Army to create new air defense, rocket units in Germany
By MARTIN EGNASH AND JOHN VANDIVER | STARS AND STRIPES Published: September 7, 2018
GRAFENWOEHR, Germany — The U.S. Army announced a plan Friday to add more firepower in Germany by creating new short-range air defense and rocket artillery units, in one of the largest troop boosts in Europe since the end of the Cold War.
The unit activations will begin this year and will result in about 1,500 more soldiers on the continent as well as their families by 2020.
The plan is to stand up a new field artillery brigade headquarters, two Multiple Launch Rocket System battalions, and additional supporting units in the Grafenwoehr Training Area; a short-range air defense battalion and additional supporting units in nearby U.S. Army Garrison Ansbach; and various supporting units at the Hohenfels Training Area and at the Army’s garrison in Baumholder.
The overseas force structure change is a result of the 2017 National Defense Authorization Act, which directs the Army to increase its numbers, service officials said. A significant portion of the expected growth will occur in Europe to counter a more aggressive Russia.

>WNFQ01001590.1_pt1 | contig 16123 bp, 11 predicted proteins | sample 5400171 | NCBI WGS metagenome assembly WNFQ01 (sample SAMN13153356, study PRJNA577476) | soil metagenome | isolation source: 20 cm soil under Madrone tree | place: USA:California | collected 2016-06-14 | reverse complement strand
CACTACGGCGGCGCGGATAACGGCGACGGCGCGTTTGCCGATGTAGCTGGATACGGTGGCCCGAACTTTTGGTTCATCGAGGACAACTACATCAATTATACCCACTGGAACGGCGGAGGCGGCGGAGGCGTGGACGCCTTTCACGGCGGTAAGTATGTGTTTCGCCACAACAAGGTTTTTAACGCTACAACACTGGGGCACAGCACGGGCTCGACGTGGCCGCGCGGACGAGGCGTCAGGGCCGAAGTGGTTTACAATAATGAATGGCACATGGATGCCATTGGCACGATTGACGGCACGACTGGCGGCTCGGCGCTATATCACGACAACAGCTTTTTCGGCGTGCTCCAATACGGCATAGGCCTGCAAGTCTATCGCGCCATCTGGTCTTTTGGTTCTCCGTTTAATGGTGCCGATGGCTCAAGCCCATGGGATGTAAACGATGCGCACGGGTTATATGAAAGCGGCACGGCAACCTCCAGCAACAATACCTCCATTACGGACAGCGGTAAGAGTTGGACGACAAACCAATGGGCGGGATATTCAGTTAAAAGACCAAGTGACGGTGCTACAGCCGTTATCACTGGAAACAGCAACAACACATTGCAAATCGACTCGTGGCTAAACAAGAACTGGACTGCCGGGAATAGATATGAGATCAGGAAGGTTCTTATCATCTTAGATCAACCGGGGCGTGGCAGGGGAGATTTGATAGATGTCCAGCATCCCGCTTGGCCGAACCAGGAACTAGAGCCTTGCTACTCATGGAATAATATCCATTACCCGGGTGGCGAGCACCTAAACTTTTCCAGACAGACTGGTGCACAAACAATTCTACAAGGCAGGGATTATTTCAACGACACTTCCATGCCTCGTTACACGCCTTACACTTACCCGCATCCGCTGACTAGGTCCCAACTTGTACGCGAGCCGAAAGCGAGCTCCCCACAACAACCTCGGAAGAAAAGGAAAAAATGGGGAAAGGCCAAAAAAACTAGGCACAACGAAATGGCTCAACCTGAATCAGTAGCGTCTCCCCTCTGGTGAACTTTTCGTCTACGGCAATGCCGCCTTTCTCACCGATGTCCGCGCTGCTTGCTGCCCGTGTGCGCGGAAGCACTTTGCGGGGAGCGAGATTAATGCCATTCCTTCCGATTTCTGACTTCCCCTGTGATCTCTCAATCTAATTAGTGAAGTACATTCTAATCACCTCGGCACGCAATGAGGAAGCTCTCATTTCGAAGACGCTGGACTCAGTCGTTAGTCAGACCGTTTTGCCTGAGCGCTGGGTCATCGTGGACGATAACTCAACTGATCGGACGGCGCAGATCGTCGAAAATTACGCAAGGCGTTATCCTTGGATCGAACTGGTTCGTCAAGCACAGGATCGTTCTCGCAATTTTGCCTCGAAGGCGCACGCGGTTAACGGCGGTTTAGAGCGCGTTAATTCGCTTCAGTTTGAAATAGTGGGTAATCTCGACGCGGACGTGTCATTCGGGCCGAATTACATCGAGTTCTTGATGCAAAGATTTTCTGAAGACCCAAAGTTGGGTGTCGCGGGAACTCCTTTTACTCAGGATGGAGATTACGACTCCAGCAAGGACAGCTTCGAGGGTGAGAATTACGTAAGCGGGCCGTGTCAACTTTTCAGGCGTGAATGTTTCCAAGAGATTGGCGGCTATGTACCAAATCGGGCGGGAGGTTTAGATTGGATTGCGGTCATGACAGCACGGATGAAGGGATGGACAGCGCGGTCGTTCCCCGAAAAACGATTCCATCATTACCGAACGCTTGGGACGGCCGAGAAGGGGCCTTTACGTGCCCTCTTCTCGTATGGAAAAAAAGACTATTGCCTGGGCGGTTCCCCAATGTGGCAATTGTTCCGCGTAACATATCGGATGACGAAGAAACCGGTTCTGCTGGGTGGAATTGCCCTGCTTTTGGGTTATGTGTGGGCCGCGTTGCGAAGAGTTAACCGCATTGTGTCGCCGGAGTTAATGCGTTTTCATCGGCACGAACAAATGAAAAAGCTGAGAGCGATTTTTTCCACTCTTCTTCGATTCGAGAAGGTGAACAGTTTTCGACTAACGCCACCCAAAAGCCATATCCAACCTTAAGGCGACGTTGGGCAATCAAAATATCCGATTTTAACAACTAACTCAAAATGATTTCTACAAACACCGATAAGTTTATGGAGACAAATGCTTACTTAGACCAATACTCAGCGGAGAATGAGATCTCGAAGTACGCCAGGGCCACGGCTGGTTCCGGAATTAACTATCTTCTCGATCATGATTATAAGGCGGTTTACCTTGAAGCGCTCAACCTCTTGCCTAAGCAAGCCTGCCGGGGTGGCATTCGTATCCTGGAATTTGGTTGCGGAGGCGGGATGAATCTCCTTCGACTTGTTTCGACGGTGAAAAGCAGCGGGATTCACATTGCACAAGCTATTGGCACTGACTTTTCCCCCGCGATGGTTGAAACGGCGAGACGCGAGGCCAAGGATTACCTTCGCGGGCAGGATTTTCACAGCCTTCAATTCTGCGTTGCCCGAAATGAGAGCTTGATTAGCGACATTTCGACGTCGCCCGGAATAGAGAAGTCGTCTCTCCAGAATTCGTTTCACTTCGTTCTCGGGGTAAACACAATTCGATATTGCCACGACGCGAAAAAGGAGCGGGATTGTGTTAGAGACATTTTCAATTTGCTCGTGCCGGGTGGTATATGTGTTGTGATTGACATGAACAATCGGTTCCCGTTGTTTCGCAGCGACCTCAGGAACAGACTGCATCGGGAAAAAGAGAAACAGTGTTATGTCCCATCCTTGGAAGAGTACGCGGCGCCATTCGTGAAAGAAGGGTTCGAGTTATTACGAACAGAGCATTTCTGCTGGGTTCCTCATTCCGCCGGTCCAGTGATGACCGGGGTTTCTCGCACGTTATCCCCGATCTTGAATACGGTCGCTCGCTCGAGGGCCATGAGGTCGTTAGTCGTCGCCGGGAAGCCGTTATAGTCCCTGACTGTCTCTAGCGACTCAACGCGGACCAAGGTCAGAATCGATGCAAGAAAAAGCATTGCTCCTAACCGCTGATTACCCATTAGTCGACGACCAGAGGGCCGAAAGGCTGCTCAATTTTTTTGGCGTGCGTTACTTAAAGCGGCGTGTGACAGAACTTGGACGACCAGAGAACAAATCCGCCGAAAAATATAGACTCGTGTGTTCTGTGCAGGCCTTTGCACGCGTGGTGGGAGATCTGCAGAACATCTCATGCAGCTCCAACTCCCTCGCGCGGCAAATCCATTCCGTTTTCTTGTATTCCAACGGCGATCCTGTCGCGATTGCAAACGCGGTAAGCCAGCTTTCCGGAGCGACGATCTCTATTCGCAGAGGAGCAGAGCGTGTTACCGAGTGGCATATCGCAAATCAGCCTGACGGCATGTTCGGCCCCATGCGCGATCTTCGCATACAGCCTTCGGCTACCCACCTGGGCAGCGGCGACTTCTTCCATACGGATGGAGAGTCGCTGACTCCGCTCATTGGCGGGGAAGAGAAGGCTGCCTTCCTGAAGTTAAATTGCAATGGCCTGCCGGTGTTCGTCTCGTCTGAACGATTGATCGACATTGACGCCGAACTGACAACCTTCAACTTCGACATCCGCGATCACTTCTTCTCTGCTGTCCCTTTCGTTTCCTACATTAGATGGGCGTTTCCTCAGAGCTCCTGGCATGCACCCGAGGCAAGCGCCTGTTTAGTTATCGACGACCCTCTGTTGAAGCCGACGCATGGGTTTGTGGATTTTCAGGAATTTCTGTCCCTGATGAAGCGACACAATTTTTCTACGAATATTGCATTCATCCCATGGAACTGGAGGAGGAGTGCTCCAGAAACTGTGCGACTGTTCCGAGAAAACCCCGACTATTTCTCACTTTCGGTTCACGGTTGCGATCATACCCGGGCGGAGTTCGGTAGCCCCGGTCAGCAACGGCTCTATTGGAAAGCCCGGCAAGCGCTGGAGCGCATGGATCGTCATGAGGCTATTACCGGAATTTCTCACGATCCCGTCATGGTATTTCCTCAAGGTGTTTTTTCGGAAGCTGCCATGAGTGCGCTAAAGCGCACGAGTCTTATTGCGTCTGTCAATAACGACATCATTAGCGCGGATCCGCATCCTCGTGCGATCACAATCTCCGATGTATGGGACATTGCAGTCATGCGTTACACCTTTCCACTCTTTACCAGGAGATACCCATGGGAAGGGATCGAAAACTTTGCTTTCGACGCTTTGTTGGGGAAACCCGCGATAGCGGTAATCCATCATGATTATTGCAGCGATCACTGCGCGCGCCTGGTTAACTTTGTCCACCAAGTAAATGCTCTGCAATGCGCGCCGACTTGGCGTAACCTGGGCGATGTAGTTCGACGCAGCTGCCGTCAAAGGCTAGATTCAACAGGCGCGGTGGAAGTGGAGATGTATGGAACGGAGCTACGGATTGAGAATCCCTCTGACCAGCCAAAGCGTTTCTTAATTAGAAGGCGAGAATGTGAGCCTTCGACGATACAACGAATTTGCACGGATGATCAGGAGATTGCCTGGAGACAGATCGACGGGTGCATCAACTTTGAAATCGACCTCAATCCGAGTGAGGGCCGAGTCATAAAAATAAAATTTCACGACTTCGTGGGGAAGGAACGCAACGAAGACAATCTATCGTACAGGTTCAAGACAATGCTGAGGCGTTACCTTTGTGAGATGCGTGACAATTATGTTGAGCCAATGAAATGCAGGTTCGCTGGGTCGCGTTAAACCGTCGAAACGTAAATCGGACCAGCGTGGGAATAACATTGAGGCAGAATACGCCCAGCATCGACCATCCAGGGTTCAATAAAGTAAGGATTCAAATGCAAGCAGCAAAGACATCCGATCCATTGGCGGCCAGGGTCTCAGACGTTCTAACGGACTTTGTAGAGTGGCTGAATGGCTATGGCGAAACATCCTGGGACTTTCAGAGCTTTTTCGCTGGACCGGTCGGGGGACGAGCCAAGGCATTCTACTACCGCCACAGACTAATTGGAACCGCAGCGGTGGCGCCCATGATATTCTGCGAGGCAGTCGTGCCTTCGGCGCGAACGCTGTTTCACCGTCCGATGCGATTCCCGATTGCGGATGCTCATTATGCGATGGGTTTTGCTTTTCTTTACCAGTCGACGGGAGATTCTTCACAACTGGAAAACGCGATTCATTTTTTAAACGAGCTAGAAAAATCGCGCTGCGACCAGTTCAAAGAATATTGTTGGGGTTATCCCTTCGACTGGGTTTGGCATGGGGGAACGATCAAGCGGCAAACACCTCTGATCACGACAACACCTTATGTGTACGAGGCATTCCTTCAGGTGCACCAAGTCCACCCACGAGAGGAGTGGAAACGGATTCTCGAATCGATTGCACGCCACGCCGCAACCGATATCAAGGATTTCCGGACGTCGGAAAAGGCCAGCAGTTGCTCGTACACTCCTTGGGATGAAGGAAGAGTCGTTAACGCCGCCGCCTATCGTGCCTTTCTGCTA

“The addition of these forces increases U.S. Army readiness in Europe and ensures we are better able to respond to any crisis,” U.S. Army Europe said in a statement.
The Army has yet to designate names for the new units, which will result from new activations rather than relocating forces from the United States.
Besides activating new units, the Army plans on relocating the following units in Europe to make space for the incoming troops:
1st Inland Cargo Truck Company – Grafenwoehr to Kaiserslautern
18th Military Police Brigade – Grafenwoehr to Vilseck
44th Expeditionary Signal Battalion – Grafenwoehr to Baumholder
51st Truck Company – Baumholder to Grafenwoehr
709th Military Police Battalion – Grafenwoehr to Vilseck
Most of the forces coming to Europe over the past four years have been on rotational missions rather than permanently assigned to U.S. European Command’s area of responsibility.
EUCOM and USAREUR had expressed concern about a lack of short-range fires capability on the Continent.
In March, EUCOM chief Gen. Curtis M. Scaparrotti told Congress he needed an Army fires brigade added to the permanent force structure in Europe. A month later, the National Guard’s South Carolina-based 678th Air Defense Artillery Brigade was deployed to Germany on a rotational basis.
Earlier this year, the Army in Europe, for the first time in 15 years, began training on the FIM-92 Stinger Man-Portable system in Hohenfels.